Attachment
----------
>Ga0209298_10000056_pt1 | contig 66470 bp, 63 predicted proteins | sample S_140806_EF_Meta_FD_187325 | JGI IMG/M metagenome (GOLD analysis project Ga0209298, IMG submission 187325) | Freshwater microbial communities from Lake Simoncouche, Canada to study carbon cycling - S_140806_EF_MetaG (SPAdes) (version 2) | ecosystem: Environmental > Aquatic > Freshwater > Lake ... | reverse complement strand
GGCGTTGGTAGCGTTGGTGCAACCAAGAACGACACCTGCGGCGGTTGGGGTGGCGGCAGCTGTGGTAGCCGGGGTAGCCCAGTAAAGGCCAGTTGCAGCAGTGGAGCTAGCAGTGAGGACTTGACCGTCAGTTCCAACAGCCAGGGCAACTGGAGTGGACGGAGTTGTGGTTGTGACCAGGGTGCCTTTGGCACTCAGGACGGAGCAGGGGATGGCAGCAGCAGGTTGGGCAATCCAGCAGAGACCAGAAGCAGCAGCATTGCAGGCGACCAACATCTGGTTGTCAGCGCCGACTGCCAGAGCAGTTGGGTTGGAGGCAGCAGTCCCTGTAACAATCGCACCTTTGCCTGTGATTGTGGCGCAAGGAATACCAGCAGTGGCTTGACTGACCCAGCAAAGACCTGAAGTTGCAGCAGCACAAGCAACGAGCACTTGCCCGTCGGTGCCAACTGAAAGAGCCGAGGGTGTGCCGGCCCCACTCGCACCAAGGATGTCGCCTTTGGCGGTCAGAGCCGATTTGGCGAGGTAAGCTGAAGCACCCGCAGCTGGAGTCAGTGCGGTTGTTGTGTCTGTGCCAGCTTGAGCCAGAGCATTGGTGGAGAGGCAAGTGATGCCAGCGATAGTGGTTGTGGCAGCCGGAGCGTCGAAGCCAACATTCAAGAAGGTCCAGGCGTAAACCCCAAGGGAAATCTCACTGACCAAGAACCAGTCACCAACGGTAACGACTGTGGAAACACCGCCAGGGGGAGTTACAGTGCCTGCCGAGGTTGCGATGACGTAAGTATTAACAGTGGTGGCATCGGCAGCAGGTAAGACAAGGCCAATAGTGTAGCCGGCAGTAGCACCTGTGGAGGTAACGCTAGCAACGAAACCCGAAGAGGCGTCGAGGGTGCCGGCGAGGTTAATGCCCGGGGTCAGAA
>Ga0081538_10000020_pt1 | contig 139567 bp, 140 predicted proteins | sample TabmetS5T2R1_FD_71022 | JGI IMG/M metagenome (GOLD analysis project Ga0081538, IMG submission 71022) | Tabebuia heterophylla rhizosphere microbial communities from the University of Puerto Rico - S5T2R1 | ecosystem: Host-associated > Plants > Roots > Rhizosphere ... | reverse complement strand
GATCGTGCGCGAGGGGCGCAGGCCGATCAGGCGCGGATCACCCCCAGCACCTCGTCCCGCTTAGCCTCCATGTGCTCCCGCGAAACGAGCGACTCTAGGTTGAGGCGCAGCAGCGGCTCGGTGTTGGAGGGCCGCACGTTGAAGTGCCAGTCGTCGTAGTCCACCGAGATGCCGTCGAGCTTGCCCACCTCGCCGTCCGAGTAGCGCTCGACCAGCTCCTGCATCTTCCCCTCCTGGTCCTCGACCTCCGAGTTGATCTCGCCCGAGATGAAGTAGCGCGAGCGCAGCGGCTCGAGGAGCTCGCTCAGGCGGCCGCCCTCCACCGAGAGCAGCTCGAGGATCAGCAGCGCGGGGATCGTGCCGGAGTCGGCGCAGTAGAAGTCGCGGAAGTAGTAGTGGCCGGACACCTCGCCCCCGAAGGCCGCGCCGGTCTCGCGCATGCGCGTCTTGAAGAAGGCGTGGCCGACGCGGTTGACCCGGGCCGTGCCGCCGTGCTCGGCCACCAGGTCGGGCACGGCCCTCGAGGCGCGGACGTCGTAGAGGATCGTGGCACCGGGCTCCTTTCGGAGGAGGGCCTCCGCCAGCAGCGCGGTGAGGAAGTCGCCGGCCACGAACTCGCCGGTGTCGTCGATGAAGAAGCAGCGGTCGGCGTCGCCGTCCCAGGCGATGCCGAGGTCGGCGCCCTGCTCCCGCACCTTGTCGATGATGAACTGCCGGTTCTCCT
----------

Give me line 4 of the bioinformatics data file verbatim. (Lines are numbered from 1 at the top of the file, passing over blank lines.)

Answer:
GATCGTGCGCGAGGGGCGCAGGCCGATCAGGCGCGGATCACCCCCAGCACCTCGTCCCGCTTAGCCTCCATGTGCTCCCGCGAAACGAGCGACTCTAGGTTGAGGCGCAGCAGCGGCTCGGTGTTGGAGGGCCGCACGTTGAAGTGCCAGTCGTCGTAGTCCACCGAGATGCCGTCGAGCTTGCCCACCTCGCCGTCCGAGTAGCGCTCGACCAGCTCCTGCATCTTCCCCTCCTGGTCCTCGACCTCCGAGTTGATCTCGCCCGAGATGAAGTAGCGCGAGCGCAGCGGCTCGAGGAGCTCGCTCAGGCGGCCGCCCTCCACCGAGAGCAGCTCGAGGATCAGCAGCGCGGGGATCGTGCCGGAGTCGGCGCAGTAGAAGTCGCGGAAGTAGTAGTGGCCGGACACCTCGCCCCCGAAGGCCGCGCCGGTCTCGCGCATGCGCGTCTTGAAGAAGGCGTGGCCGACGCGGTTGACCCGGGCCGTGCCGCCGTGCTCGGCCACCAGGTCGGGCACGGCCCTCGAGGCGCGGACGTCGTAGAGGATCGTGGCACCGGGCTCCTTTCGGAGGAGGGCCTCCGCCAGCAGCGCGGTGAGGAAGTCGCCGGCCACGAACTCGCCGGTGTCGTCGATGAAGAAGCAGCGGTCGGCGTCGCCGTCCCAGGCGATGCCGAGGTCGGCGCCCTGCTCCCGCACCTTGTCGATGATGAACTGCCGGTTCTCCT